May 24-26 rough meeting notes

Brendan Eich brendan at
Mon May 30 14:50:08 PDT 2011

On May 30, 2011, at 1:54 AM, Thaddee Tyl wrote:

> On Mon, May 30, 2011 at 6:55 AM, Brendan Eich <brendan at> wrote:
>> On May 29, 2011, at 2:58 PM, Thaddee Tyl wrote:
>>> ... I believe that, given the fact that browsers will implement
>>> incrementally, we should find a way to allow graceful
>>> fallback, rather than version-driven conditionals.
>> This is trivial for new global object properties, but such additions in the
>> past, even including JSON, have been breaking changes for some web sites.
> They have coped with that by using polyfills such as:
>  if (!this.JSON) {
>    this.JSON = {};
>    ...
>  }

That's not what I was referring to. The problem was a few years ago some Facebook JS defined a JSON object with Encode and Decode methods (if memory serves), no stringify or parse. It also detected this.JSON but assumed that property value being truthy meant that its own non-ES5 Encode and Decode methods were present.

Polyfills are great but they arise a posteriori. The hard case is when someone in 2006 defined their own JSON, and it did not match what ES5 would standardize years in the future. Same thing that happened with JSON could happen with the new global and Object properties in

IIRC the same thing happened with Object.keys, so this is not just about global properties. It's a risk in the pre-module world. With Harmony modules, the requiring code names the module and composes names using lexical scope.

> For most of the soft breakers, people will *definitely* want to check
> for implementation backing.

It's hard to disagree with "people will *definitely*". Some surely will.

> For things like proper tail calls, feature
> detection can mean performance tuning;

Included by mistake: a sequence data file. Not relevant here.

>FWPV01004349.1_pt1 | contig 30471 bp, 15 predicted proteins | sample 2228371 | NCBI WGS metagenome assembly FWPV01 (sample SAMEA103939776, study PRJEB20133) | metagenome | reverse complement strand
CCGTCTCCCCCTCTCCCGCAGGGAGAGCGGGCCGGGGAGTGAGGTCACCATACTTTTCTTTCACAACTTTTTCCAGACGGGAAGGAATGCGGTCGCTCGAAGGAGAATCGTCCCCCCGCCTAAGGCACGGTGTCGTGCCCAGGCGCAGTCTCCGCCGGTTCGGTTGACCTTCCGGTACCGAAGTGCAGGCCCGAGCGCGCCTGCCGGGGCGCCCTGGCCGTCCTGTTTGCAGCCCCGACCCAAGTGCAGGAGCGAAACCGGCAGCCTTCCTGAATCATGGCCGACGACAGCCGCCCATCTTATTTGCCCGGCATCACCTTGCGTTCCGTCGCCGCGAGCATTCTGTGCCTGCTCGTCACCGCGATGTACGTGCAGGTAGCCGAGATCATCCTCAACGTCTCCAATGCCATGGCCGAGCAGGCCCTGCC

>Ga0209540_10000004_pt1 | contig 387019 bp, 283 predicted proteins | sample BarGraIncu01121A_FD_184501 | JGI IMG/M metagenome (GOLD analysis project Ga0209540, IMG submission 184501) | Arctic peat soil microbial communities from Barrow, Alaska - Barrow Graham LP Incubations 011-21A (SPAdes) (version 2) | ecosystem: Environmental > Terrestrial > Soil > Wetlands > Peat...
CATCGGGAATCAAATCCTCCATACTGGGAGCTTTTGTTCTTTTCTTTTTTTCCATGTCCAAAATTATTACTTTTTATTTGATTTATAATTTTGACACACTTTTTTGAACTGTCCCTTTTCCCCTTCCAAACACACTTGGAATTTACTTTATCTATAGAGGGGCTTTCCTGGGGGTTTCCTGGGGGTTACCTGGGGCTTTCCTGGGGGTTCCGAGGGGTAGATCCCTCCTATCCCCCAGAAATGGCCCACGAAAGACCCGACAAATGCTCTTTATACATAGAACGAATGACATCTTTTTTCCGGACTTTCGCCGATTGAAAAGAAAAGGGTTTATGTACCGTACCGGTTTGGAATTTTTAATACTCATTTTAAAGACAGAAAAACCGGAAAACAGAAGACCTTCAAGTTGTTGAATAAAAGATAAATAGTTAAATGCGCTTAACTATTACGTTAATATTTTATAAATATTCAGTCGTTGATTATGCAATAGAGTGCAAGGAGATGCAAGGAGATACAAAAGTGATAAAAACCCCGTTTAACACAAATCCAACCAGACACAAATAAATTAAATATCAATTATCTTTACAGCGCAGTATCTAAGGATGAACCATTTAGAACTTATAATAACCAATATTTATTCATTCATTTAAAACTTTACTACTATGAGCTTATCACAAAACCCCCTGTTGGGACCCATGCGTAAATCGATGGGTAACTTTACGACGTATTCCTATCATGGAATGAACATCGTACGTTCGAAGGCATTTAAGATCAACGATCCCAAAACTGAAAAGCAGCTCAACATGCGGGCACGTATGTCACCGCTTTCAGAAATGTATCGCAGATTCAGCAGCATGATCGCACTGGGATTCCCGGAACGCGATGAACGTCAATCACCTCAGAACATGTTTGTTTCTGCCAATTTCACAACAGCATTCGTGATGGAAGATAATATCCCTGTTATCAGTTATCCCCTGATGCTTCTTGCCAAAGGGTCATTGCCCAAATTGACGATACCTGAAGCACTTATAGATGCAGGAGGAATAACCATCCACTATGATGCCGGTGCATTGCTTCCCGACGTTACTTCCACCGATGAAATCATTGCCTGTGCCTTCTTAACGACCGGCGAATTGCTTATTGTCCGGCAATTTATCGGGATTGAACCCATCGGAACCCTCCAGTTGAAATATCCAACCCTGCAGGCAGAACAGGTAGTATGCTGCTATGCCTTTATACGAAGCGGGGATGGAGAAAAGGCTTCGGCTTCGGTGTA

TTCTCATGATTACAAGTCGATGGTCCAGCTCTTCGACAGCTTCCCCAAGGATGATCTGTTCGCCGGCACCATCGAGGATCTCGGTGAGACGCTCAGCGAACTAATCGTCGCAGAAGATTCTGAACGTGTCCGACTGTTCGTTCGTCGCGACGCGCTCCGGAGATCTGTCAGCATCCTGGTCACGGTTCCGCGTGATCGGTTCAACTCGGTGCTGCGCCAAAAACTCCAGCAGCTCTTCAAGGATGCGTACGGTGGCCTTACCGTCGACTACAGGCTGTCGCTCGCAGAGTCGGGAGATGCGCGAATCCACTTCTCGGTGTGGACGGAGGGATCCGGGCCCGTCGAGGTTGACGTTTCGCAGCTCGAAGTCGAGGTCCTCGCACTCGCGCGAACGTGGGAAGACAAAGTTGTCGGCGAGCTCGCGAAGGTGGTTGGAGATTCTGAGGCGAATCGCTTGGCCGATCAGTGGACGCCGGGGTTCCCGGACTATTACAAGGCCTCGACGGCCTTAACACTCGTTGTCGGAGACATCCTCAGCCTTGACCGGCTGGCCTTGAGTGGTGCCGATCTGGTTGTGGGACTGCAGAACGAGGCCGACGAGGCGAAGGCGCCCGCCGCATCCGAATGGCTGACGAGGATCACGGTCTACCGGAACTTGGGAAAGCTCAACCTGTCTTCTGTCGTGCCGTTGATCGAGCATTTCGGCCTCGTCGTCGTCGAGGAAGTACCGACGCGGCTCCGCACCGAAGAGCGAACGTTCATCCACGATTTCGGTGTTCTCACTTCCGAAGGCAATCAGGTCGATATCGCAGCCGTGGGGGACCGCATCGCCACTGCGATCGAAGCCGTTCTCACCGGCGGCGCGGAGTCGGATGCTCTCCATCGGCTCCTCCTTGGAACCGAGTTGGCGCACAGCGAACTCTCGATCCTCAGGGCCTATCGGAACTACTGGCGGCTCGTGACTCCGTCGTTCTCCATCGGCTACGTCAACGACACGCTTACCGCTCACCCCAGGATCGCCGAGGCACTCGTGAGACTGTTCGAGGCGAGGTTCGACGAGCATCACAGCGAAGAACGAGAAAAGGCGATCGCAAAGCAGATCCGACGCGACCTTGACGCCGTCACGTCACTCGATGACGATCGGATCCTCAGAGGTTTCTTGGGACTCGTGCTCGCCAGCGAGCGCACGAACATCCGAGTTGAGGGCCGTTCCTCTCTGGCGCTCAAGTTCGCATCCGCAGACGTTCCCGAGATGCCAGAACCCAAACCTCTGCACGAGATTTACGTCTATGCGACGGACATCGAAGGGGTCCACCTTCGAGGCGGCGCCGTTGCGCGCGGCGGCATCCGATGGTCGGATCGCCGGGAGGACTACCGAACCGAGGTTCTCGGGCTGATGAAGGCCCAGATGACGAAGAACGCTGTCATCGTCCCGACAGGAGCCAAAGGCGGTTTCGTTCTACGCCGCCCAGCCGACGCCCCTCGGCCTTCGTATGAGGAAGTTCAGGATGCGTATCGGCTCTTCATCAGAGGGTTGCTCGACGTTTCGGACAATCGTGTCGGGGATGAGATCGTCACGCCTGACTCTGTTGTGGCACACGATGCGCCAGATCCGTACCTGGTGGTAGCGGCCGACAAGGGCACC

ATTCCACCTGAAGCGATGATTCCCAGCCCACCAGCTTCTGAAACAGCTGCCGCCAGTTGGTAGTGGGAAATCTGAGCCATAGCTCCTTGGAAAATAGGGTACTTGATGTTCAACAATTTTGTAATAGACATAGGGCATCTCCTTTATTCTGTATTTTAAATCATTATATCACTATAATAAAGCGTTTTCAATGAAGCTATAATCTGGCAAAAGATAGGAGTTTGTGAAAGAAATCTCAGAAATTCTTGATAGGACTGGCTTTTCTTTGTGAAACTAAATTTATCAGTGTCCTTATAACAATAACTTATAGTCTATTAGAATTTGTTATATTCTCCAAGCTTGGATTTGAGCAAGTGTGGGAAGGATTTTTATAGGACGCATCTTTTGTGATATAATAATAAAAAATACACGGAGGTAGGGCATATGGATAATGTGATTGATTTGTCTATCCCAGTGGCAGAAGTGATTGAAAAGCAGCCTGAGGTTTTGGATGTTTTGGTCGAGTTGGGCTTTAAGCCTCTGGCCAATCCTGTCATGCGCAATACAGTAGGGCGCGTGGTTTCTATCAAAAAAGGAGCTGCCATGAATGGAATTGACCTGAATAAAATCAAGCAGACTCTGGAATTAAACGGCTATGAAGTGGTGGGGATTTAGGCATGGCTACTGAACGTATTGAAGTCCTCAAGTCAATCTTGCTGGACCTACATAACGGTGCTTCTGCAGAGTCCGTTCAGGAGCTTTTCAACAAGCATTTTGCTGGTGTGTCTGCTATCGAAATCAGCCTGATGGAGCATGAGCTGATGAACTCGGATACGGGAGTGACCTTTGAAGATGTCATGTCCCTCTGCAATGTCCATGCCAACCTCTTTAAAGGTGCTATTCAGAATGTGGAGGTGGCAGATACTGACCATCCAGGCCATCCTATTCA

This is unlikely to be autoconf-tested. Lack of it means a stack overflow exception, which may take a while. I think this is an extremely unlikely thing for developers to want to foist on users, or get away with if they try.

> for typeof null it means that
> we can make sure that, in all cases, our code won't break.

If you mean typeof code can be written to work in both old and new versions, yes -- we covered that after the January meeting, IIRC.

> For the syntax breakers, however, browsers will, indeed, have to
> implement all those features in one shot. They cannot do it
> incrementally, or else code may very well break.

This is a bit overstated. All open-source browsers implement piecewise in their nightly build channels or repositories. Even IE in its platform previews since 9 and on into 10 has produced some new pieces of whole standards for testing. This is a good thing.

In final releases, we'd like all or nothing, but there's no "cannot" -- if you mean "must not", nothing stops a repeat of IE9, which had ES5 support except for strict mode.

> What do you think? Should we force browser vendors to implement
> soft-breakers in one shot too, even though we could let them do it one
> feature at a time via feature detection?

What makes you think "we" can "force" anyone to do otherwise?

Software doesn't come together in one perfect big-bang integration. Neither do standards. Indeed we need both incremental standards drafting *and* prototype implementation of drafts in order to produce a better standard. and even strawmen for Harmony editions after it should be prototyped and tested in nightly builds, platform previews, and the like.

The coordination among vendors is a good topic for TC39 when we get further along, but it's really not productive to try to "force" anything yet. And it would be counterproductive to punish vendors that prototype-implement strawmen in order to assess implementability, usability, and other qualities we want in the next edition of the standard.

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